Tuesday, April 28, 2015

Good Cop/Bad Cop

"People sleep peaceably in their beds at night only because rough men stand ready to do violence on their behalf."
~George Orwell

I'm so tired of the cop bashing.

Too many people in the United States and around the world are putting our police officers into a box and labeling them evil. That is about as justified as labeling every German who lived through World War Two a Nazi or every person even resembling someone from the Middle East a terrorist.

Yet that, as a society, seems to be our mentality.

Do you remember after 9/11 how we revered our men in women in uniform? Police, firefighters, and our military were the heroes we so needed. But we also needed someone to blame so innocent people in our country were taunted, called names, threatened or were the victims of violence because they wore a head cover, spoke with a certain accent or had a skin color just similar enough to look like the men who crashed planes. I know this not from the news, but because some of them were my friends.

Some police officers recently have done some extremely unfortunate things. But I would put all of my money that in the same time period the majority of our sworn protectors have done just that, protected. I would wager for every mistake a cop has made there are at least a thousand who have done something amazing in that same second. We don't hear about them. Nor do we hear about every officer in the country killed in the line of duty.

I personally can't even imagine performing a simple traffic stop, walking up to a car not knowing if the person driving is hiding something much more than a broken tail light or traffic violation. Every police officer is amazingly braver than I ever will be. Can you imagine our society without them?

My son wants to be a police officer, but the recent environment makes him question that choice. Does he want to be in a profession where he is putting his life on the line every day and still people hate and disrespect him? It's a fair concern. How many other future amazing men and women are second guessing that career choice?

I know, we have racial profiling and a society that claims to be evolved but continually fall backward into conflict. But blaming a race or a profession on circumstances we personally can't even begin to understand is fueling the fire and solidifying that we will never be as smart or forward thinking as we so intently try to be.

I may not live to see a time when racial issues are completely out of our society, but I can definitely say we are going in the extreme wrong direction.  And I'm not a religious person but there is one part of my upbringing that would be great to start saying to everyone regardless of race, religion, sexual orientation or occupation.

Peace be with you.

"Ignorance and prejudice are the handmaidens of propaganda. Our mission, therefore, is to confront ignorance with knowledge, bigotry with tolerance, and isolation with the outstretched hand of generosity."
~Kofi Annan

Wednesday, April 22, 2015

Body Shame

"Sometimes we're more fit. Like, especially me. I'm such a creative person that I yo-yo. Sometimes I'm more fit and I get into kickboxing hardcore. And then sometimes I don't and I'm like, 'I'd rather have wine.'"
~Kelly Clarkson responding to body shaming.

I'm confused by this sudden outpouring of body shaming. Okay, maybe not sudden. It's been happening for awhile. And I'm not an angel when it comes to obesity. At least not inwardly. I try not to speak my thoughts, but I'll admit at times looking at someone and thinking "how do you let it get to that?"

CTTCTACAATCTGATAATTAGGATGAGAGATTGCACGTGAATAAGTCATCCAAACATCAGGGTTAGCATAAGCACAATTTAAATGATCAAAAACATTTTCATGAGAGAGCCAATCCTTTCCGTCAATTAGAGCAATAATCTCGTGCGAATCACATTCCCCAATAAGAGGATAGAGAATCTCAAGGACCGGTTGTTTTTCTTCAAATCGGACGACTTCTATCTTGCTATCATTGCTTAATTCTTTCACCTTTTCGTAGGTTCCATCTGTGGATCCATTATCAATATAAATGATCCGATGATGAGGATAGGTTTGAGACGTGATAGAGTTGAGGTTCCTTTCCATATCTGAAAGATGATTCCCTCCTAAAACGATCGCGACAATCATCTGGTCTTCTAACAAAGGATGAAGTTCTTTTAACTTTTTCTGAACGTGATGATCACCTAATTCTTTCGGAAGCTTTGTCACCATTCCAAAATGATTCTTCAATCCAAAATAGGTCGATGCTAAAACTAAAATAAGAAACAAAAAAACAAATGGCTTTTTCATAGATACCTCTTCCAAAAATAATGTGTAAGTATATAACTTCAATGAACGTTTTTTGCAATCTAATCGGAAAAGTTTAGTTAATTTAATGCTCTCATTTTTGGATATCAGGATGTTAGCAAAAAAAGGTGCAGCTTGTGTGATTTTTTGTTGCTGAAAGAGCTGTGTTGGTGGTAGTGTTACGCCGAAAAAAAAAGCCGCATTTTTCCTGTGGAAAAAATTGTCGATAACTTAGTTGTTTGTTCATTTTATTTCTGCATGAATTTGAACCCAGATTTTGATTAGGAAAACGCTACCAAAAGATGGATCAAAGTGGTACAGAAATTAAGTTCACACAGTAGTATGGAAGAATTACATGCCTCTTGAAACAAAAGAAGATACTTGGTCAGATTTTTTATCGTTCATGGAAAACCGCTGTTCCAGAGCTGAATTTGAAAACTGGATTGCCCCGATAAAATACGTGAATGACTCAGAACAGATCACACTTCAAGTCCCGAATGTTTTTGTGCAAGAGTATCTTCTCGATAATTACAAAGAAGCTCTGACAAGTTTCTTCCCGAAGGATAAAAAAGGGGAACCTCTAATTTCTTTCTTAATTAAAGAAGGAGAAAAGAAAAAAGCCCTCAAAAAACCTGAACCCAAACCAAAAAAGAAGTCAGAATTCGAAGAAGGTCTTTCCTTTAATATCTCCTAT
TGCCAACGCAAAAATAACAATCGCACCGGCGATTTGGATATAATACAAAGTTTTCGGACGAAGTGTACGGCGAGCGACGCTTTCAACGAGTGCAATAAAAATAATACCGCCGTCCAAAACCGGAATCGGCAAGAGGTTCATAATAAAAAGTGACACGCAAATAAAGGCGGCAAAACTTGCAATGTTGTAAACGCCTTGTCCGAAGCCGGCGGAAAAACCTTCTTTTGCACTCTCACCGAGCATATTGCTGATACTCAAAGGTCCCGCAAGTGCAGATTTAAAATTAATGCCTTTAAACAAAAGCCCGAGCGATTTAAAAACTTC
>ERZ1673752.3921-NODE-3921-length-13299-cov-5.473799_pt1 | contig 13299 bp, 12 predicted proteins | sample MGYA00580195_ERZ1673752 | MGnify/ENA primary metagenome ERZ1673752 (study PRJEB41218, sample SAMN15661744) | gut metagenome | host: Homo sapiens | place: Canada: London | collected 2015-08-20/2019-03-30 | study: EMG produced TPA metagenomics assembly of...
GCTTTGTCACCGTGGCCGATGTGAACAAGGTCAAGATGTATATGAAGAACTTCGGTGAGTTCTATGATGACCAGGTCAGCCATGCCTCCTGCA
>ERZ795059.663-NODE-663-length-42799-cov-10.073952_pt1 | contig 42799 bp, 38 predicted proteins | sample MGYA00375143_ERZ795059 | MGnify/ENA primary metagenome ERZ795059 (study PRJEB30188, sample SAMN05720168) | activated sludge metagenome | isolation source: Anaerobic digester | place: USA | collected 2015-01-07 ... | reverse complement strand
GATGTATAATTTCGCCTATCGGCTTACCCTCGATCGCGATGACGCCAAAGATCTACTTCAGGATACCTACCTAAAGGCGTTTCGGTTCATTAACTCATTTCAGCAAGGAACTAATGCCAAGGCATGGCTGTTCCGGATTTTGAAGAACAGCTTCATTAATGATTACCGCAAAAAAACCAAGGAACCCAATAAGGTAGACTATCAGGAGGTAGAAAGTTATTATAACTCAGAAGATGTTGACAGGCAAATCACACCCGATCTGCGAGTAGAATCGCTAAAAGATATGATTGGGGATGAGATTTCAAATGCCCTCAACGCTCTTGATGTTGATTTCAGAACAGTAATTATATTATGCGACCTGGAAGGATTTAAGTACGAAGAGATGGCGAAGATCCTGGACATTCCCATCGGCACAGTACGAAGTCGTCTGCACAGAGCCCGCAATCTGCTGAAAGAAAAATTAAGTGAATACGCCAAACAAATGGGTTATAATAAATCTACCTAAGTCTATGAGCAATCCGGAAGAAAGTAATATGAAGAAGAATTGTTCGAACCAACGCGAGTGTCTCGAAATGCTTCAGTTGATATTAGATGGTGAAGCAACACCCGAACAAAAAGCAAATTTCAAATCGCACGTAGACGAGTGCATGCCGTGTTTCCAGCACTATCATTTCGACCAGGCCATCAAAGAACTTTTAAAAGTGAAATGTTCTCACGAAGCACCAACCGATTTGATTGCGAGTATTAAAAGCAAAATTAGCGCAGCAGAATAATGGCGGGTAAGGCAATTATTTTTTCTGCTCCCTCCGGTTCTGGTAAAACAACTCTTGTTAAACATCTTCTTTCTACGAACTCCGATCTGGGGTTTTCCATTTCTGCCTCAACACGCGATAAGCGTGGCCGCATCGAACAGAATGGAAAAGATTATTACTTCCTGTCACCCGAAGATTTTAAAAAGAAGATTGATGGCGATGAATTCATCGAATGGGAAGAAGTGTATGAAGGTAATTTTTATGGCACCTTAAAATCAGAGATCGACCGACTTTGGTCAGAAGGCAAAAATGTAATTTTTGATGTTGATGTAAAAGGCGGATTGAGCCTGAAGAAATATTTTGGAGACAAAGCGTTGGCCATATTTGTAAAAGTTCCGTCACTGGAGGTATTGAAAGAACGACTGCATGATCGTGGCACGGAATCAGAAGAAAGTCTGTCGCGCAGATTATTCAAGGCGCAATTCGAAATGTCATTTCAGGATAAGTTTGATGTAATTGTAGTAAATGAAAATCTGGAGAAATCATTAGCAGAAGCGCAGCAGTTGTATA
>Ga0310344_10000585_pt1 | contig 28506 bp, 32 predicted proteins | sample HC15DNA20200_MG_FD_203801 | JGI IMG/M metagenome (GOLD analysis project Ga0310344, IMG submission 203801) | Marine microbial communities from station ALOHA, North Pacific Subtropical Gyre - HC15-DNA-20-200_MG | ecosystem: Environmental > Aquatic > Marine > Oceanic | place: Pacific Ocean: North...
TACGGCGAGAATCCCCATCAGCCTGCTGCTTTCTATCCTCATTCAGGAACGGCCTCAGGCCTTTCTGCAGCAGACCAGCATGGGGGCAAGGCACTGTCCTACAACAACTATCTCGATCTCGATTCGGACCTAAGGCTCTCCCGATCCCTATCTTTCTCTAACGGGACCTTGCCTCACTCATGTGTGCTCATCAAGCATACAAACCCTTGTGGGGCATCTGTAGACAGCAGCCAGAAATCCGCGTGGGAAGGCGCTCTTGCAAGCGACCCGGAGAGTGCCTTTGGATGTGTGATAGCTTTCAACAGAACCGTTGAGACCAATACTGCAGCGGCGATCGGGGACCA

That's extreme cases, for example recently my daughter and I were out to dinner and witnessed a man who actually, physically needed two chairs. But I don't know his story. So thus my question of 'how do you let it get to that?'

But body shaming a weight gain is just mean.

When I look at my daughter she is, of course, perfect. She has the best little physique. She has strong shoulders from 8 years of gymnastics, strong legs from track, riding, swimming and walking, and a great attitude about eating. She is the first to tell a friend who is body shaming themselves that they are fine and to freakin' eat something!

She is an advocate to eat to be healthy. In fact, at 12, she's probably the healthiest eater I know.

And that is where the issue often lies. Food and eating considered healthy. Too often, food is a taboo and eating is something to be agonized over and regretted. Food is the enemy. That seems only true if you have a terrible allergy or issue such as high blood pressure, diabetes or an eating disorder.
For these serious health issues, food can very readily be the enemy. It can also be the hero. It depends on the moment.

But as I go through a nutrition degree program I'm truly understanding what we need and why. Food is not the enemy, we are. We decide what to put into our bodies and how much.

Don't get me wrong, I'm all for the occasional french fry or onion ring, I'm also for the desire to eat a salad (and by that I mean vegetables), go for a run, ride a horse or do anything that moves your body. I'm about living a healthy lifestyle full of everything delicious.

I am, at the moment, the heaviest I've been in three decades (not counting pregnancies) and that is to say I'd feel best if I lost about 5 pounds. Boo freakin' hoo right? I apologize that I have my dad's genetics and both of my parent's desire to stay fit (my mom is super fit and strong, but her side has to work twice as hard to stay that way). That's not to say every time I lace up my running shoes I don't secretly think maybe I could just skim the internet for an hour instead, find a blog topic or read a book. It's a struggle most of the time.

But I also know how I feel in my own skin, and that is how I can motivate me.

But overeating and staying sedentary are, of course, never the right choice. But as Miss Clarkson stated, we go through phases in our life that may derail us and that's okay. We are allowed and no one should shame us for it. We just need to figure out what motivates us to get stronger, healthier and run (no pun intended) with it.

After all, I'm sure we all have some part of us that may embarrass or shame us. It just might not be as openly obvious as an extra 50 pounds. If we all had to wear a sign as we see in pet shaming Facebook photos we may look at each other with more compassion and understanding.